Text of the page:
German Rabbit Stew

German Rabbit Stew

Growing up in the suburbs of New York City rabbit was never on the menu. I always wanted to try it but never got around to it until moving to Hungary where, come winter-time it could be easily found in the markets. My first try provided good results but didn’t wow me so was only cooked once a year or so. Last week while shopping in Lidl, a whole rabbit presented itself like a present waiting to be opened. Not really having a go-to recipe I found this one from Hank Shaw that sounded fantastic….and it was.

Ingredients

  • 1.5 kg whole rabbit cut into serving pieces
  • 100g chopped bacon
  • Salt
  • 30 g unsalted butter
  • 30 g tablespoons flour
  • 250 to 500ml chicken stock
  • 1 onion chopped
  • Zest of a lemon white pith removed, cut into wide strips
  • 2 to 3 bay leaves
  • 60ml lemon juice
  • 30g capers (more or less to taste)
  • 120ml sour cream
  • White wine to taste, at least 200ml
  • Black pepper
  • Parsley for garnish

Instructions

  1. Salt the rabbit pieces well and set aside for 10 minutes or so. Set a Dutch oven or other heavy, lidded pot over medium-high heat. Heat bacon until browned then remove, leaving rendered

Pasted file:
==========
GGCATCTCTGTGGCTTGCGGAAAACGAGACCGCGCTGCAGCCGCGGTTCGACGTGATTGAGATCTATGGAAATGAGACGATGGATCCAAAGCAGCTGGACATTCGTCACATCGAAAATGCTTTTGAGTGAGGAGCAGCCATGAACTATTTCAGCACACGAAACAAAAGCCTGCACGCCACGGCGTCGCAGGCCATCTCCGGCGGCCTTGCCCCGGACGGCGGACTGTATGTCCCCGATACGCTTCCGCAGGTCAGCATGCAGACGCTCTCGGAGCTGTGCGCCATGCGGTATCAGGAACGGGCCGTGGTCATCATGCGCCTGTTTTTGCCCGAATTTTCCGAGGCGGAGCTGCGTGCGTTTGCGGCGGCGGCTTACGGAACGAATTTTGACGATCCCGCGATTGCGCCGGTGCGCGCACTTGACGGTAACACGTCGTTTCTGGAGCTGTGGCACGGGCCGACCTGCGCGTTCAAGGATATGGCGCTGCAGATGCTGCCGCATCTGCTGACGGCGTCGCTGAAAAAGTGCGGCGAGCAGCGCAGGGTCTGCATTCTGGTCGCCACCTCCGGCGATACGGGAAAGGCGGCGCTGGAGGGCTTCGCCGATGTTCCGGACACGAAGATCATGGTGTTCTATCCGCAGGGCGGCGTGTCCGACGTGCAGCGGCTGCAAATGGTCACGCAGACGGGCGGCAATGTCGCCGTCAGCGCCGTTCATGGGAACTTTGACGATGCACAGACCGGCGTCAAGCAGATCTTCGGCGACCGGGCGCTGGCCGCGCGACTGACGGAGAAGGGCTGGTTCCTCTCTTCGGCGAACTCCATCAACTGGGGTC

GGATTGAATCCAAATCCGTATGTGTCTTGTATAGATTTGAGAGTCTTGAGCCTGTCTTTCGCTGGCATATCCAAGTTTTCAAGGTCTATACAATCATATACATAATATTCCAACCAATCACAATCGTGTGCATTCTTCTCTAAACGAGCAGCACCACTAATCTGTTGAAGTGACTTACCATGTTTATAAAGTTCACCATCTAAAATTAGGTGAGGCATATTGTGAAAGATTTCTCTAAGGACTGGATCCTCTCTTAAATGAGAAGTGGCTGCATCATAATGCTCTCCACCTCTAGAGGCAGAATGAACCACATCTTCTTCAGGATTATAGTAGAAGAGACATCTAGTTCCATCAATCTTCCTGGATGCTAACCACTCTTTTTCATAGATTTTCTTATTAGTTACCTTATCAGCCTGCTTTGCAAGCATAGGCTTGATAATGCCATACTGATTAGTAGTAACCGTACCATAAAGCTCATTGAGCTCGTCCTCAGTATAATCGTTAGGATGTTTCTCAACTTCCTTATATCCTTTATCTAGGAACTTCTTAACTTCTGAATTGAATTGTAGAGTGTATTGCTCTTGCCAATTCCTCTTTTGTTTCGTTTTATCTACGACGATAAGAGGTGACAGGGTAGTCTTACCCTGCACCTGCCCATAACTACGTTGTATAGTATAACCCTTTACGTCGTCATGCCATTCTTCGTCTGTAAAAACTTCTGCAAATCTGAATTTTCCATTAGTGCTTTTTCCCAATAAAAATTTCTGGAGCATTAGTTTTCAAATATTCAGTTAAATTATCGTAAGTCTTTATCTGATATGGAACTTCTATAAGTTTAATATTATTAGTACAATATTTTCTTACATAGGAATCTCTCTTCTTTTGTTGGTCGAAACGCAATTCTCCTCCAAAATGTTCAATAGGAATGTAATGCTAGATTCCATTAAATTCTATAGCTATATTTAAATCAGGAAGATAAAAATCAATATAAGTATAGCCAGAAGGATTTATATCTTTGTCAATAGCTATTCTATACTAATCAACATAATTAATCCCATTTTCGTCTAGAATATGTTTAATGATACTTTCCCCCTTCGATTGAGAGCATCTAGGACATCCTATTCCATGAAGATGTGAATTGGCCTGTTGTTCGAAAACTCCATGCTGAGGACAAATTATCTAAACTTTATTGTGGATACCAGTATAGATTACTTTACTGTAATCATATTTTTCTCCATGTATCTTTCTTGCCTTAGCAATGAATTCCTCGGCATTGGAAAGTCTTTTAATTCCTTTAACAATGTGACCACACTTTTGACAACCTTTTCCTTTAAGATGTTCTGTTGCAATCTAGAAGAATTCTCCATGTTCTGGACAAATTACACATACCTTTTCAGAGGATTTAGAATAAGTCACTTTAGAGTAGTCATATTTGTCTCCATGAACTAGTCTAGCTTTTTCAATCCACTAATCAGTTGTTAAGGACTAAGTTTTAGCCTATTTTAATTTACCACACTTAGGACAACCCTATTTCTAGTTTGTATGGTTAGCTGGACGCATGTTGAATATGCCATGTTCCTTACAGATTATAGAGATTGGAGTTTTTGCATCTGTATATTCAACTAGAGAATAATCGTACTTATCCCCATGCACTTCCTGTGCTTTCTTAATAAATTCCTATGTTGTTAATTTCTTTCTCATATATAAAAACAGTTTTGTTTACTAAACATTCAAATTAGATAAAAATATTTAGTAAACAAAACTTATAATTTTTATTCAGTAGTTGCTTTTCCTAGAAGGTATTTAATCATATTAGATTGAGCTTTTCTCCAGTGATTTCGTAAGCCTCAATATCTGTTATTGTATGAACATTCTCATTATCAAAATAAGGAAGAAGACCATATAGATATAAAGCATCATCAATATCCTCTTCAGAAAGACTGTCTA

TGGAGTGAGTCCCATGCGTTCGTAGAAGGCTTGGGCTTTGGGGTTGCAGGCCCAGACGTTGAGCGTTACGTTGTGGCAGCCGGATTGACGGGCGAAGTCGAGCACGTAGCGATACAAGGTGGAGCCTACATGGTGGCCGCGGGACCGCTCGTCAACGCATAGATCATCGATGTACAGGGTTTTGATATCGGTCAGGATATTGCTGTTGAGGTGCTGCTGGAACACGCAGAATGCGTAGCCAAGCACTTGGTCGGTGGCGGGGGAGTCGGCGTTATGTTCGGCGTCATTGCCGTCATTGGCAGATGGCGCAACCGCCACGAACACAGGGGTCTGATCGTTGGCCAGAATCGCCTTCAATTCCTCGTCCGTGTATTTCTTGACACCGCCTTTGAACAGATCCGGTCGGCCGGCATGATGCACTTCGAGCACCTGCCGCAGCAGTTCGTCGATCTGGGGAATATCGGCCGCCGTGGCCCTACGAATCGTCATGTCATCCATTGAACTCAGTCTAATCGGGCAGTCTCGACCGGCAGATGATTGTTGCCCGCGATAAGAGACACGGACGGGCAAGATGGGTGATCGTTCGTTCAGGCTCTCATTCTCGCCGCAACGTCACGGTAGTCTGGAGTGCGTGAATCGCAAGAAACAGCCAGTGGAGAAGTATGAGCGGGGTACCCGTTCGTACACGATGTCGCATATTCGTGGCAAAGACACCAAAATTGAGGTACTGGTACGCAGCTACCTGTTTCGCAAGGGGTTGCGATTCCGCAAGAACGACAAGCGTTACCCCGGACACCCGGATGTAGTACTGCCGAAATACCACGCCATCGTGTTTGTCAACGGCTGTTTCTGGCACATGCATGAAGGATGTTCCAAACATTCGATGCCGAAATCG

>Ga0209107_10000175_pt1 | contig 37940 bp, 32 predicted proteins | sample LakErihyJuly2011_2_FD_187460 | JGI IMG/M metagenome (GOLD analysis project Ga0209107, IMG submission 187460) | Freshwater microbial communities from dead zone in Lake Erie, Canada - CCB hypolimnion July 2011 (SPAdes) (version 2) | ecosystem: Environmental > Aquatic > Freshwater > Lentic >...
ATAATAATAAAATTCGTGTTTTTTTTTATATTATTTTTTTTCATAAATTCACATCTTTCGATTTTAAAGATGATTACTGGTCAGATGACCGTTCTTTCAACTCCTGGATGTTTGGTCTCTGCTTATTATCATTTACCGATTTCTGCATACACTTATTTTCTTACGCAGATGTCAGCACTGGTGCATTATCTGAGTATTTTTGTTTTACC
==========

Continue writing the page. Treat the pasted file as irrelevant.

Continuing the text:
2. fat; careful not to burn. 
    Pat the rabbit pieces dry and brown well on all sides. You may need to do this in batches, so don’t crowd the pot and don’t rush things. Remove the rabbit pieces once they’re browned. This may take 15 minutes or so.
  3. Add the remaining tablespoon of butter, then the chopped onion and cook until the edges just begin to brown, about 6 minutes. Sprinkle with flour and stir well. Cook, stirring often, until the flour turns golden, about 5 minutes. Slowly add some of the liquid, scrapping brown bits from bottom
  4. Return the rabbit to the pot and add enough chicken stock and wine to cover. Add the lemon zest, bay leaves and lemon juice and bring to a simmer. Cover and cook gently until the rabbit wants to fall off the bone, which will take anywhere from 90 minutes to 3 hours.
  5. This is an optional step, but I prefer it: Turn off the heat, remove rabbit pieces and let the cool on a baking sheet. Pull all the meat off the bones and return the meat to the stew.
  6. Allow stew to sit overnight before eating (if you can). Heat portions on low heat till hot then add sour cream, capers, and wine to taste.
  7. Best served over spaetzle (easier to make than I thought but messy) or buttered noodles.

 

Posted with permission of Hank Shaw; Hunter, Angler, Gardener, Cook.